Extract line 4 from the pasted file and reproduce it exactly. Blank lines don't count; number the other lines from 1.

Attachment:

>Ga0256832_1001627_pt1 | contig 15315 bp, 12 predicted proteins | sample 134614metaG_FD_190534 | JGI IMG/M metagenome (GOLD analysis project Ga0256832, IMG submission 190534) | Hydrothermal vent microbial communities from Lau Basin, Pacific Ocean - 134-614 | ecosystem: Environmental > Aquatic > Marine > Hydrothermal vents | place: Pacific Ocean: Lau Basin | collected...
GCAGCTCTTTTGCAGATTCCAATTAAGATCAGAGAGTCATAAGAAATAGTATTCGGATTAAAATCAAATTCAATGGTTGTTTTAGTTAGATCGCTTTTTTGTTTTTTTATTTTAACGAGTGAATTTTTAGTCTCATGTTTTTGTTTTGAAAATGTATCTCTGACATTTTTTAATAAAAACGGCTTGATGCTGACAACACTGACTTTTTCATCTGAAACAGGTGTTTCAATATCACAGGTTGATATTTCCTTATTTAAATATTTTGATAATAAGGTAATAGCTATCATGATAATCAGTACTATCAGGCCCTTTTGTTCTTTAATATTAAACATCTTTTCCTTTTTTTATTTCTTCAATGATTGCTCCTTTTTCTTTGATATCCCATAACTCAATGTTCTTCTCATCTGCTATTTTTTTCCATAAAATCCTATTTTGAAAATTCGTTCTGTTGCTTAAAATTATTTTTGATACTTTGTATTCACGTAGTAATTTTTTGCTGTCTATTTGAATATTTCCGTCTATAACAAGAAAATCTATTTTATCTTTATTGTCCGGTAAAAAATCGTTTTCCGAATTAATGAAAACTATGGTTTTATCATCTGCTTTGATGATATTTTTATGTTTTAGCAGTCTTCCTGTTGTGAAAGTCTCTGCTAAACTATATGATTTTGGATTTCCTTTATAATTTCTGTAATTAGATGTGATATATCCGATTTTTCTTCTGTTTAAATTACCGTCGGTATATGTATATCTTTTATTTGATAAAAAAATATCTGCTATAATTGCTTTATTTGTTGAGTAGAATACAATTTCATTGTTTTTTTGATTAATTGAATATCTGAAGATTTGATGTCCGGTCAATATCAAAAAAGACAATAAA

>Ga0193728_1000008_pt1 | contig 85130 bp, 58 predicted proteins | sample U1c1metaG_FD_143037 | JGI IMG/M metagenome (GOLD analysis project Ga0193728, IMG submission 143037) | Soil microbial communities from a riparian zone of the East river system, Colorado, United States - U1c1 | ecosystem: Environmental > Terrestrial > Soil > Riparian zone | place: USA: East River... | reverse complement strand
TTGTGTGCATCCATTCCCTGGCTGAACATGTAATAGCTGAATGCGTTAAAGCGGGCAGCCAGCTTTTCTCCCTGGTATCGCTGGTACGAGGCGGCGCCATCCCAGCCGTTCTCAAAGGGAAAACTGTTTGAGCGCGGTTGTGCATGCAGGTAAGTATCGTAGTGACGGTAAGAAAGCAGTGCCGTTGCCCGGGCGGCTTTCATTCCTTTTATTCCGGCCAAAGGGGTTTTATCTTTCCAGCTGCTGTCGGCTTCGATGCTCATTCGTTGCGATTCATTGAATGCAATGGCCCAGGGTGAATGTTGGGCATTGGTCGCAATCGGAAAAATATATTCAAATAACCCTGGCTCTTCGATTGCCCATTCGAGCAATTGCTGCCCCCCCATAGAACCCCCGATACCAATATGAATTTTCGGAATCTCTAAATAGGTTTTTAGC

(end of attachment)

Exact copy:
TTGTGTGCATCCATTCCCTGGCTGAACATGTAATAGCTGAATGCGTTAAAGCGGGCAGCCAGCTTTTCTCCCTGGTATCGCTGGTACGAGGCGGCGCCATCCCAGCCGTTCTCAAAGGGAAAACTGTTTGAGCGCGGTTGTGCATGCAGGTAAGTATCGTAGTGACGGTAAGAAAGCAGTGCCGTTGCCCGGGCGGCTTTCATTCCTTTTATTCCGGCCAAAGGGGTTTTATCTTTCCAGCTGCTGTCGGCTTCGATGCTCATTCGTTGCGATTCATTGAATGCAATGGCCCAGGGTGAATGTTGGGCATTGGTCGCAATCGGAAAAATATATTCAAATAACCCTGGCTCTTCGATTGCCCATTCGAGCAATTGCTGCCCCCCCATAGAACCCCCGATACCAATATGAATTTTCGGAATCTCTAAATAGGTTTTTAGC